Sexual harassment can take many forms. Sometimes sexual harassment is obvious, such as improper touching, unwanted sexual advances, or constant jokes or insults of a sexual nature. On the other hand, at times it may not be as clear. What if the offending conduct is loud sexually derogatory music and what if the music is offensive to both men and woman equally? In a recent legal decision, Sharp v. S&S Activewear, LLC, the U.S. Court of Appeals for the Ninth Circuit ruled that sexually-charged music, which could be heard through the workplace and was offensive to both men and woman, could form the basis of an actionable claim for harassment.
In Sharp, eight former employees (7 female and 1 male) alleged that their employer created a hostile work environment by permitting managers and employees to routinely play “sexually graphic, violently misogynistic” music. According to the lawsuit, the music was blasted from commercial-strength speakers placed throughout the warehouse and sometimes employees would place speakers on a forklift and drive around the warehouse. When the employees complained to management, the employees allege that their complaints were ignored and that management took the position that the music was motivational.
Once litigation began, the employer defended its position by arguing that since the music was offensive to both men and women, the claim should be dismissed since it was not based on gender. The Ninth Circuit disagreed, and overturned the lower court’s decision, by ruling that “a male employee may bring a hostile work environment alongside female colleagues.” The Court explained that to rule otherwise would allow an employer to escape liability by asserting its “status as a purported ‘equal opportunity harasser.’” The Ninth Circuit also explained that music with sexually derogatory content, which saturates the workplace, can certainly form the basis for a sexual harassment claim.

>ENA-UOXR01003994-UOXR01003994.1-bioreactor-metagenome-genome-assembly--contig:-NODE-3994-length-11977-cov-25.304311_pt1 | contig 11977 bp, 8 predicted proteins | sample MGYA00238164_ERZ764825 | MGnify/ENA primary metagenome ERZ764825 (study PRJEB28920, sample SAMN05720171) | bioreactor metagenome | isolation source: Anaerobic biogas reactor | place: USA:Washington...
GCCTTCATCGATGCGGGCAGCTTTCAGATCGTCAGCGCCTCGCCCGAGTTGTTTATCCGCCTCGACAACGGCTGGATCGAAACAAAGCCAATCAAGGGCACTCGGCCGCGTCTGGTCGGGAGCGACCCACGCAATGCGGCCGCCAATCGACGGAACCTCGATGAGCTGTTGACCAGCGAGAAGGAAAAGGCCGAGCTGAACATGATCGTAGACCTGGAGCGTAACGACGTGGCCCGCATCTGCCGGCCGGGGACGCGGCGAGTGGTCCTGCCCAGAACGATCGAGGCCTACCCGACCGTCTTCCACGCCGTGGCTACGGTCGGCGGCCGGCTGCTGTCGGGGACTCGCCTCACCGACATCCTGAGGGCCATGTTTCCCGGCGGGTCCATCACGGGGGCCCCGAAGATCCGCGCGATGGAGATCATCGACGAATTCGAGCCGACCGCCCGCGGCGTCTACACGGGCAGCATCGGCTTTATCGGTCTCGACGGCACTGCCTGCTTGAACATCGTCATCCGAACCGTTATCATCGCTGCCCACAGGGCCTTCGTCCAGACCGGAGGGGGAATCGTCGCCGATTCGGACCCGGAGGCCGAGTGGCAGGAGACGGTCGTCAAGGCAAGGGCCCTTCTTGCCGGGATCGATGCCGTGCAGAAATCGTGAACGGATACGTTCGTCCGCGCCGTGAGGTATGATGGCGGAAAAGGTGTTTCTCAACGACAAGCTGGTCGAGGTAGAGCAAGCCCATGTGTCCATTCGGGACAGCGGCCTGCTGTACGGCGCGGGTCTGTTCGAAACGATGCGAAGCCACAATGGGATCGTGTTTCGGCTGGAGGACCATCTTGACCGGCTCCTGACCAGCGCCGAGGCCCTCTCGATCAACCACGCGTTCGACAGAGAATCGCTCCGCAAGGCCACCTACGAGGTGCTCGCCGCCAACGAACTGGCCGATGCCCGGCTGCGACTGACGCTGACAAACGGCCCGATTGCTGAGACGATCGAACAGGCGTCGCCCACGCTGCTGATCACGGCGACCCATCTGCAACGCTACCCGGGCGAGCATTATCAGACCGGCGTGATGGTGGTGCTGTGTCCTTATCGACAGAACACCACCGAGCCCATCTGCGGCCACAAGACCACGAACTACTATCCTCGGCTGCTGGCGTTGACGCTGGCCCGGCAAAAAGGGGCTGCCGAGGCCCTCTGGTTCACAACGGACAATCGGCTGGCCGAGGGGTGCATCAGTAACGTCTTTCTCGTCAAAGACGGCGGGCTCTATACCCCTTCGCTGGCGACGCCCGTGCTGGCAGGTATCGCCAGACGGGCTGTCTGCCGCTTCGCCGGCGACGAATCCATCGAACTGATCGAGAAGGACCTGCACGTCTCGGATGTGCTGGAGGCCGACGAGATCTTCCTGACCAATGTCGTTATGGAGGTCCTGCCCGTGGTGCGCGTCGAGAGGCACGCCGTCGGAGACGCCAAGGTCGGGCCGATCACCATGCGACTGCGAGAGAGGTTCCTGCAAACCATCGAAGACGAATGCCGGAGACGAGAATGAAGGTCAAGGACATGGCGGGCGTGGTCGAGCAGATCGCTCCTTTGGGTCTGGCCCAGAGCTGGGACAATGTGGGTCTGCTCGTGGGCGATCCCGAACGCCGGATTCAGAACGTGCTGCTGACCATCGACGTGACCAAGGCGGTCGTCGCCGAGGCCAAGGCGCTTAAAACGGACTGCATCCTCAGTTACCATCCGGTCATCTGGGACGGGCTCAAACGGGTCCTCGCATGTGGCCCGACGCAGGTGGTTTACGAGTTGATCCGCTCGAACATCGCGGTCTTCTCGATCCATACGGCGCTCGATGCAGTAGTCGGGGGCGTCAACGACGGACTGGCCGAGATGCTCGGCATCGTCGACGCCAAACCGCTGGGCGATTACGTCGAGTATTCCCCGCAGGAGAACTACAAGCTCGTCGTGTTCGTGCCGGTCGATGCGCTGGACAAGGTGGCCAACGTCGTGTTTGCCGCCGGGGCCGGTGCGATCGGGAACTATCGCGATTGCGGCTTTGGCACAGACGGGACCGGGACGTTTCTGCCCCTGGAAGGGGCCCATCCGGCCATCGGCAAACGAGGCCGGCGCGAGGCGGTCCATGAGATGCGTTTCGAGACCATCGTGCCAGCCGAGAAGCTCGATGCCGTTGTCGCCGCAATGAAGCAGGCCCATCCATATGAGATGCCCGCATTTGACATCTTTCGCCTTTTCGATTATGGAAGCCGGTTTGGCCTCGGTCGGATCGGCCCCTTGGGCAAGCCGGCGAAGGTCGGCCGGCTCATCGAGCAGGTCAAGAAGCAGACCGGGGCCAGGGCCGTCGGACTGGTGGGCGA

The Sharp case is a good reminder that a hostile work environment can take many forms and that music can be offensive. Employers need to develop policies to ensure that the workplace is not polluted by sexually-charged offensive conduct. As a starting point, employers should remind employees that they cannot play music at work that has any sexual overtones (or music that contains lyrics that could be offensive to any protected group). Supervisors and managers should also be provided with appropriate training so they can quickly recognize situations in the workplace that could be offensive to other workers. In short, the workplace should be free of any conduct that could be perceived as harassing or offensive.
Scott Mirsky is a Principal in Miller, Miller & Canby’s Employment Law and Employment Litigation practice. He focuses his practice on advising and litigating business and employment disputes. He has more than 20 years of experience in handling non-compete and trade secret disagreements, employment claims, issues concerning independent contractors, intellectual property infringement cases, complex construction issues, wage and overtime disputes and breach of contract claims. Learn more about Miller, Miller & Canby’s Employment Law and Employment Litigation practices. Scott may be reached here.